Mirjam Guesgen

Freelance Science Writer

I am a freelance science writer currently based in Toronto, Canada, with a particular interest in animal welfare.

I love communicating complex, scientific ideas in an engaging, balanced, thought-out and informative way.

What does the fox say?

Ever since Norwegian duo Ylvis’ song went viral, the question on everyone’s mind has been: what does the fox say? A few of the options put forth by the artists include:

- Ring-ding-ding-ding-dingeringeding
- Gering-ding-ding-ding-dingeringeding
- Wa-pa-pa-pa-pa-pa-pow
- Hatee-hatee-hatee-ho
- Joff-tchoff-tchoffo-tchoffo-tchoff

Fox calls have been researched and recorded and actually sound more like screams or barks.

But, maybe Ylvis are asking the wrong question? Instead of what maybe it should be when or why does the fox say (speak)?

Vocalizations, or what animals say, can be described not only in terms of the sound made, but also their use in specific environments or different social situations. 

One of the functions of vocalizations is being able to tell each other apart, in other words, identification. Of course, when you’re close to another individual, you can use sight to tell who they are. But when you’re further apart (or it’s night-time and you can’t see them as well) vocalizing becomes more important. 

Once you have an idea of who is who, you might want to bring them closer to you for various reasons. Young fox pups use specific calls to get their mother’s attention and maintain contact with her. Adults will use a different type of call to attract a mate. Alarm calls let those around you know there’s danger. From an evolutionary perspective, the ability to produce and understand different calls allows foxes to increase their fitness by living long enough to spread their genes (through mating).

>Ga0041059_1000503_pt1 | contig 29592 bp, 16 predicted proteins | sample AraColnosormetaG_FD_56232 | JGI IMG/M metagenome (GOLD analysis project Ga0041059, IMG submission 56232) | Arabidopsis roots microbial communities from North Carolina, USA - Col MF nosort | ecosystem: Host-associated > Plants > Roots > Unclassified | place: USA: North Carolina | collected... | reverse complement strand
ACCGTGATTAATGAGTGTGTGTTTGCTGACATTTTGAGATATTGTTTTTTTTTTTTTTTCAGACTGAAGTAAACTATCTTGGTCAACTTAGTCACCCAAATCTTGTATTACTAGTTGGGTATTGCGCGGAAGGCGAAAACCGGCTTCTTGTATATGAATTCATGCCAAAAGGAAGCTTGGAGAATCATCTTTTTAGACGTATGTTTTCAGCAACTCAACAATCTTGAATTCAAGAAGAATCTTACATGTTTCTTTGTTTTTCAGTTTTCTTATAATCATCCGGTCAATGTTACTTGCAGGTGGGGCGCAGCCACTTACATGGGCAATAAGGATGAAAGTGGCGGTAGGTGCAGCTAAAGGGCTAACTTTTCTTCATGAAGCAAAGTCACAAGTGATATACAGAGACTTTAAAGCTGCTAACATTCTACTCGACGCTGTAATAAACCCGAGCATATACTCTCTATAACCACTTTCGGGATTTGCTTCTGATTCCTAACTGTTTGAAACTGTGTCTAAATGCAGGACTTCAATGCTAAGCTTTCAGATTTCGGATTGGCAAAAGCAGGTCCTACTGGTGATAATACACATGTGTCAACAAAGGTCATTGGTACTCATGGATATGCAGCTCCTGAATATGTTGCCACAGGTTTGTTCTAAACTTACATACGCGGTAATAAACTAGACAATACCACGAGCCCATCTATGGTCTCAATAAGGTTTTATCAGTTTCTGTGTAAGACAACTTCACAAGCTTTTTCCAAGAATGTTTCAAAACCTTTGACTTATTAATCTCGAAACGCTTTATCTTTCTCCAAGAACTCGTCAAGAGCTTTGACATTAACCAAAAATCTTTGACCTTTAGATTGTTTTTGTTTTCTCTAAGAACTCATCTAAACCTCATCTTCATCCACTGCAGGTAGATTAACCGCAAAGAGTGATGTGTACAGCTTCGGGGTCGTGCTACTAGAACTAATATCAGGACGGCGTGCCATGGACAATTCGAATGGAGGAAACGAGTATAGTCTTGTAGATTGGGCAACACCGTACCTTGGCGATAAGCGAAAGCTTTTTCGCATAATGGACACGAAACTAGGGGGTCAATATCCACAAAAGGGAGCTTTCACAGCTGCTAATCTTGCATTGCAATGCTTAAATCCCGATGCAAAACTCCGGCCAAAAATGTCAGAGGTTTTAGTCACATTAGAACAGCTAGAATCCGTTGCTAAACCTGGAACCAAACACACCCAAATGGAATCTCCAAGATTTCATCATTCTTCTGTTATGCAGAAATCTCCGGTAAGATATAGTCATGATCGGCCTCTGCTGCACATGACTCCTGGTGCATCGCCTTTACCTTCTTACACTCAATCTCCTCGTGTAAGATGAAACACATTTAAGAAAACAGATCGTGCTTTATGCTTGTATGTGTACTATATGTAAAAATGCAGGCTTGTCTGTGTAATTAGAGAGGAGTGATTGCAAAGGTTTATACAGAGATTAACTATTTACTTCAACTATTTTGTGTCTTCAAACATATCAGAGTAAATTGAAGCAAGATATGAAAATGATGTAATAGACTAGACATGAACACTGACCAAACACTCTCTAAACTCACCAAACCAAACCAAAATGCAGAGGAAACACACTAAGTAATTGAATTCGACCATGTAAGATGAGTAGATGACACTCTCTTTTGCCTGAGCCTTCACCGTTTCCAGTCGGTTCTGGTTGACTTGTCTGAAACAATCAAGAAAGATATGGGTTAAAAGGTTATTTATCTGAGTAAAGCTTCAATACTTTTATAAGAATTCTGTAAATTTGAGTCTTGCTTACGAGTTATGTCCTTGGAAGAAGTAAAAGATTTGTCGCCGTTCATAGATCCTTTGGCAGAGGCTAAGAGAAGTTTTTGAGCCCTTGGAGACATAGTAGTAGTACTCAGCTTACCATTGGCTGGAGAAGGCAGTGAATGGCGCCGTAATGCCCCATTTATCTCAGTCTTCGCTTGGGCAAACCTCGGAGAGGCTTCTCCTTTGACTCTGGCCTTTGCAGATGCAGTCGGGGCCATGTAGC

Calls also allow foxes to live more efficiently by maintaining a social structure. Adult pairs and their offspring live in close family units within a specified area of land (a territory). To maintain their hold on their territory, foxes let each other know who’s boss by producing dominant or submissive calls. If push comes to shove, they’ll fight for it which is then accompanied by ”gekkering”. The benefit of going through all that effort is that territories allow foxes to “divvy up” resources between them, with the fitter individuals getting the best resources, having more mating opportunity and, ultimately, making for a stronger fox population.

On that note, I propose a song rewrite:

Why does the fox speak?
To tell each other apart (identity)
Use those calls when you can’t see-e-e
Let Mum know just where you a-a-are
Find a ma-ate from af-a-a-ar
Why does the fox speak?
Alarm calls let you know there’s da-a-anger
Defend your territory from a stra-a-anger
Get the resources, get the ladies
Strong fox population, that’s why the-ey speak!